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Brexit – the end of the beginning?

What is there about Brexit that hasn't been said? Not a great deal perhaps, but it's still worth trying to cut through this year's clamour and take a look at where we are and where we are headed.

November 2019

A phrase you hear over and over again from the Brexit camp is 'getting Brexit done'. What exactly does this mean? To hear some people talk, once we leave the EU, that's it, normal service will be resumed and politicians can go back to tackling all the many other issues affecting 'the people'. This talk is disingenuous at best. While it is true that technically, when we leave the EU, we will have 'Brexited', that will only be the end of phase one. Most of the issues which have beset the Brexit debate will remain on the table during phase two which will centre on the negotiation of the ongoing relationship between the EU and the UK.

The ghost of Brexit past

Even those with the most vivid imaginations would have struggled to predict the twists and turns of the Brexit rollercoaster during 2019 (although we did try). Theresa May's deal voted down three times, a vote of confidence after the first vote, a resignation after the third; Boris Johnson becoming PM and losing his parliamentary majority almost immediately; three Brexit extensions all going down to the wire; Parliament asserting its right to participate in the process and preventing a no deal, agreeing what it didn't want while singularly failing to agree what it did want; Boris Johnson's last minute deal which was pulled when Parliament demanded more time to scrutinise it; and, finally (probably) for this year, a general election.

The ghost of Brexit present

Through the October madness of 'deal or no deal' followed by the 'will there, won't there be a general election' period and now the election campaign itself, there has been relatively little discussion of what's actually on offer and the Bill that is supposed to implement it in the UK.

Boris Johnson's deal

Boris Johnson rubbed out Theresa May's red lines to secure a last minute revised exit deal with the European Union, something many commentators and the EU itself said would be impossible. The backstop, the EU's solution to the seemingly insoluble problem of avoiding a hard border on the island of Ireland as well as down the Irish Sea, and the sticking point for the hard Brexiteers, has gone. The revised Northern Ireland Protocol provides that:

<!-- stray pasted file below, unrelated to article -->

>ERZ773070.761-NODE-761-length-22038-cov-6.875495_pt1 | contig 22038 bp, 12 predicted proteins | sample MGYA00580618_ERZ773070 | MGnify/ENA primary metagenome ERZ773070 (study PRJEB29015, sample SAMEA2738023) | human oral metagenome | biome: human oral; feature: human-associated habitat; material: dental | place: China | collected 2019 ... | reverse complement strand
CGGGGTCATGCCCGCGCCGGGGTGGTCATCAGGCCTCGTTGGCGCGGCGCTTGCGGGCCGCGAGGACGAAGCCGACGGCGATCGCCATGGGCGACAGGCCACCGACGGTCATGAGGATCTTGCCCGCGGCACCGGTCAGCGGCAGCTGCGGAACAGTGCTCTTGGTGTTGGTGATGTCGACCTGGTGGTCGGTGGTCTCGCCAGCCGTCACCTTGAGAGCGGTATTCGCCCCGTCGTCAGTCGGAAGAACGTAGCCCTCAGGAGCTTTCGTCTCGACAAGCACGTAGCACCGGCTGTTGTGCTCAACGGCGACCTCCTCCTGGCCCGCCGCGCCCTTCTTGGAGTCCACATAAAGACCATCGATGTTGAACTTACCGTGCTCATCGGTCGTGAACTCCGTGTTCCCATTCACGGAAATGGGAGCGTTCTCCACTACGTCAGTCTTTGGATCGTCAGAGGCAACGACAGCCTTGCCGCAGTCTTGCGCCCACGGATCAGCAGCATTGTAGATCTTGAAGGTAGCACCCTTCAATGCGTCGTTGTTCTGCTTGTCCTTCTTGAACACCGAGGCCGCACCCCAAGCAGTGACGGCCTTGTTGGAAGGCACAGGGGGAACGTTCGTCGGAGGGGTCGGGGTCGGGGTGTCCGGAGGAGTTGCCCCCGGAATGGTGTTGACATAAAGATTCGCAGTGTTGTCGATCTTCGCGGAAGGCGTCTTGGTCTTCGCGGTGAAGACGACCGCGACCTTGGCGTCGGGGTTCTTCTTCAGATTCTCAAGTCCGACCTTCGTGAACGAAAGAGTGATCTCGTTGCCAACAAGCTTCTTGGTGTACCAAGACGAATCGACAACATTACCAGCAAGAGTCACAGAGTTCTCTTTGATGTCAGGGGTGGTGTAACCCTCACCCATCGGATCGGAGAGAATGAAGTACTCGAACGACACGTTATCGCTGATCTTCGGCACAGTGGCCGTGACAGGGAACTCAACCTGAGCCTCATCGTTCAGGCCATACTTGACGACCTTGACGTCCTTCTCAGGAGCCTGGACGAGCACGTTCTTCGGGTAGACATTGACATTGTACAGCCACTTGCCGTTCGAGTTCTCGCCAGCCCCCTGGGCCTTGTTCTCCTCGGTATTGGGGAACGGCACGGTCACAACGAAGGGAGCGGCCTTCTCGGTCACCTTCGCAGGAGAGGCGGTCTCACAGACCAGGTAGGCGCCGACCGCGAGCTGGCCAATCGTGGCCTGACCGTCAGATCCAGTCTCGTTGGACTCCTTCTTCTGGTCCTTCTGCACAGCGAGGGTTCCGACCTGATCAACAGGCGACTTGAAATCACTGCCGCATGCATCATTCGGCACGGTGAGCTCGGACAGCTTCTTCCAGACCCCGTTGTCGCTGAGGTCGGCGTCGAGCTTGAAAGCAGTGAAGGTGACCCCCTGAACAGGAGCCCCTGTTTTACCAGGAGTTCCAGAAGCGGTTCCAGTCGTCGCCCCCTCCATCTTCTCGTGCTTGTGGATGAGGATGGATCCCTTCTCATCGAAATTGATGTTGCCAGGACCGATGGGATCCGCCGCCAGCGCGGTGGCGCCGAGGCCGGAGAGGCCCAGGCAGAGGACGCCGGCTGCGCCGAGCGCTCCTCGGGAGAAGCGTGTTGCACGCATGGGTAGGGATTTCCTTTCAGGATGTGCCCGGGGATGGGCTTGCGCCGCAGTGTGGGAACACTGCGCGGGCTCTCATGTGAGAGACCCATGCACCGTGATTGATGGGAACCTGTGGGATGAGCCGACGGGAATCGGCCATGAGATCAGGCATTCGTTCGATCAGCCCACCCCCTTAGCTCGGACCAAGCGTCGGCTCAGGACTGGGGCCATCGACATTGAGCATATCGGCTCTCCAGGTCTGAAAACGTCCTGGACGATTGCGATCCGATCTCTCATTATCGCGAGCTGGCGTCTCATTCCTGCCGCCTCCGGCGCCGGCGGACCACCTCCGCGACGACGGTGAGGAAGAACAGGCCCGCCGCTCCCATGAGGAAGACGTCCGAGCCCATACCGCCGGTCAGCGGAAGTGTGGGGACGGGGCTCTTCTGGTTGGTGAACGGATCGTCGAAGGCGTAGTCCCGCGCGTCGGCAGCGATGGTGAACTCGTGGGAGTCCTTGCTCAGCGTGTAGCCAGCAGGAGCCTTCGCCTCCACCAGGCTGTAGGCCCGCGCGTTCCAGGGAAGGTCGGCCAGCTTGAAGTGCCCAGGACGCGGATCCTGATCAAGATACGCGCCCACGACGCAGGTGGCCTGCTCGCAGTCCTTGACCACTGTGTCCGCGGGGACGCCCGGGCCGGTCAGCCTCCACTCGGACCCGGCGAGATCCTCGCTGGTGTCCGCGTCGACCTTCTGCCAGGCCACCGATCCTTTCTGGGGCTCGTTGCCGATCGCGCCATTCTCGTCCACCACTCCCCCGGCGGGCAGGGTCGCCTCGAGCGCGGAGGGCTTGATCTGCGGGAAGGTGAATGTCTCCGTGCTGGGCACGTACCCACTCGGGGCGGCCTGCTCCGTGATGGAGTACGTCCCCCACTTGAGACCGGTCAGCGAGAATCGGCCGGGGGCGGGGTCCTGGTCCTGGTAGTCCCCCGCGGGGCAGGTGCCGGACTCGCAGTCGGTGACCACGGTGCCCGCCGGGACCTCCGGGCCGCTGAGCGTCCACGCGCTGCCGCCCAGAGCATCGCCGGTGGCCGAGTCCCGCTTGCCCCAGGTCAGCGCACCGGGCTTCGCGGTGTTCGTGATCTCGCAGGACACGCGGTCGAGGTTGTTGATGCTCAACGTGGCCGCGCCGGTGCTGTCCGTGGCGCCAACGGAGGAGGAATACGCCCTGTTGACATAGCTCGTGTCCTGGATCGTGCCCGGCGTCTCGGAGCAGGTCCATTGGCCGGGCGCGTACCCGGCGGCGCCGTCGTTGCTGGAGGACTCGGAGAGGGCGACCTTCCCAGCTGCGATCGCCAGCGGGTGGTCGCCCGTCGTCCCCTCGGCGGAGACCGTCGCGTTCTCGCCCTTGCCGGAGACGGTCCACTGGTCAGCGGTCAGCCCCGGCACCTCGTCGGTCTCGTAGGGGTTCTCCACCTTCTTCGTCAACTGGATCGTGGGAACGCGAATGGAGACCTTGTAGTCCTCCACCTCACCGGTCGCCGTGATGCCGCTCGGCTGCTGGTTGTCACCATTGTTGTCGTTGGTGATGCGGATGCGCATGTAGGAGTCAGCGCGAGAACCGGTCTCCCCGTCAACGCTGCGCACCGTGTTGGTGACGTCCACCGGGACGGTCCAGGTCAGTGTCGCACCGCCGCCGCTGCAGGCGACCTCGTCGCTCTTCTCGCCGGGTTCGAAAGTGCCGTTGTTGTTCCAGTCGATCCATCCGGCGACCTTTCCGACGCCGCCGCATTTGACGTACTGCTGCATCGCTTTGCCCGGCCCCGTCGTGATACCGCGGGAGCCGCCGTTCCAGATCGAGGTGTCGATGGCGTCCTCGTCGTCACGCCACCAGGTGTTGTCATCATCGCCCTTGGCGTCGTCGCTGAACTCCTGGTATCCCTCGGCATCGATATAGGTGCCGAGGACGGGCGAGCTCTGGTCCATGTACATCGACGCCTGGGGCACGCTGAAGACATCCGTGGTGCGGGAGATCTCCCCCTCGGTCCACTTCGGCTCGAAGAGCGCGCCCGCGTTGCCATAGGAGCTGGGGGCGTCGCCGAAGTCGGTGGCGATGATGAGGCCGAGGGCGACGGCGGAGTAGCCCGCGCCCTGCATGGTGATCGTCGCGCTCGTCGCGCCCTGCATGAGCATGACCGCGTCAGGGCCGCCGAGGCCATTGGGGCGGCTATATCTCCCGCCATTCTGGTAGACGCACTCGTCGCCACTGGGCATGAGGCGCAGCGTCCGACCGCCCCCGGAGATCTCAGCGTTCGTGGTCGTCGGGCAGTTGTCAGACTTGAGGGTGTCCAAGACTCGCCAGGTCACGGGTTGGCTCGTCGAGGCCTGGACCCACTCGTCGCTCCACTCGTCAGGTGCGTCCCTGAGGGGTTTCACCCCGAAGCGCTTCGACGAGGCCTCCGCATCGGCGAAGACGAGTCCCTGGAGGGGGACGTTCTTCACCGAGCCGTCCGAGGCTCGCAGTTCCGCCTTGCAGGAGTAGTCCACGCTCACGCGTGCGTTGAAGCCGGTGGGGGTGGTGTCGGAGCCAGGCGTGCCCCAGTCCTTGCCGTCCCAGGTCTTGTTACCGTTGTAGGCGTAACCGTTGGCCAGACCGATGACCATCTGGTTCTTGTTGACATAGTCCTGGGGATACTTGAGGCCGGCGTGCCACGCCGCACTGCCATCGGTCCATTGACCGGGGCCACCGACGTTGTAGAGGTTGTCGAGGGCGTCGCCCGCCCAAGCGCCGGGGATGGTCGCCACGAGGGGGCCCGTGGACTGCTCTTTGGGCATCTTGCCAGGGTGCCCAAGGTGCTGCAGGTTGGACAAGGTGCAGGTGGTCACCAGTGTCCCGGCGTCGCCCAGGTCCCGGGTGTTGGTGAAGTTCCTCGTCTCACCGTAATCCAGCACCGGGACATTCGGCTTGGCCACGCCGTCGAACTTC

• Northern Ireland will remain aligned to a limited set of single market rules to cover goods, VAT and excise in respect of goods, state aid rules and some agricultural rules.
  • Northern Ireland will remain part of the UK's customs territory in order to enable it to benefit from UK trade agreements, however, EU customs duties will apply to goods entering Northern Ireland where there is a risk they will enter the single market.
  • The Protocol will continue to apply unless it fails to get democratic support from the Northern Ireland Assembly (which collapsed in January 2017 and has not been restored since). The Assembly will be asked whether it supports the continuing operation of the Protocol as regards regulatory alignment on goods and customs, the single electricity market, VAT and state aid, four years after the end of transition and every four years after that (or eight years if there is a cross-party majority). If the Assembly discontinues support, the Protocol will cease to apply two years later. An alternative democratic consent process is provided for if the Assembly is not operating.

With the changes to the Northern Ireland Protocol, the provisions requiring the UK to maintain a regulatory level playing field have moved from the Withdrawal Agreement to the non-binding political declaration which is a statement of intent around the future relationship and which now places an increased emphasis on a free trade deal. In all other areas, the revised Withdrawal Agreement is the same as Theresa May's.

The changes were hailed as a great victory by the ERG because the UK's 'walkaway' position on a trade deal is now no deal and trade on WTO terms, rather than the position under the previous deal which would have kept the UK in the customs union and subject to legally binding level playing field provisions in areas including employment, state aid and antitrust while the backstop remained in place. These differences were enough to allow the Withdrawal Agreement Bill (WAB) which would give effect to the deal in the UK, to pass its first reading in the Commons.

The Withdrawal Agreement Bill

Confusingly (as if Brexit weren't confusing enough), we now have a number of pieces of legislation floating around with very similar names. The Withdrawal Agreement with the EU is an international treaty and is essentially the exit mechanism dealing with the financial settlement, Northern Ireland and citizens' rights among other things. The EU Withdrawal Act (EUWA) is UK legislation passed in 2018 to deal with making Brexit work in the UK, including by setting out what happens to EU and UK law after Brexit. We also have the Withdrawal Agreement Bill (WAB) which may become the Withdrawal Agreement Act or WAA (say it out loud and make of that what you will). Technically, the WAB has failed following the dissolution of Parliament for the general election but something very like it, if not identical, will need to be introduced in the next session.

The WAB is designed to:

  • Implement the aspects of the EU-UK Withdrawal Agreement which need to have effect in UK law.
  • Delay the effect of much of the EUWA until the end of transition, effectively maintaining the status quo and making it feel as though we are still in the EU.
  • Provide powers for the House of Commons to approve the negotiating objectives of the future relationship.
  • Give Parliament oversight over new EU workers' rights which could diverge from UK protections.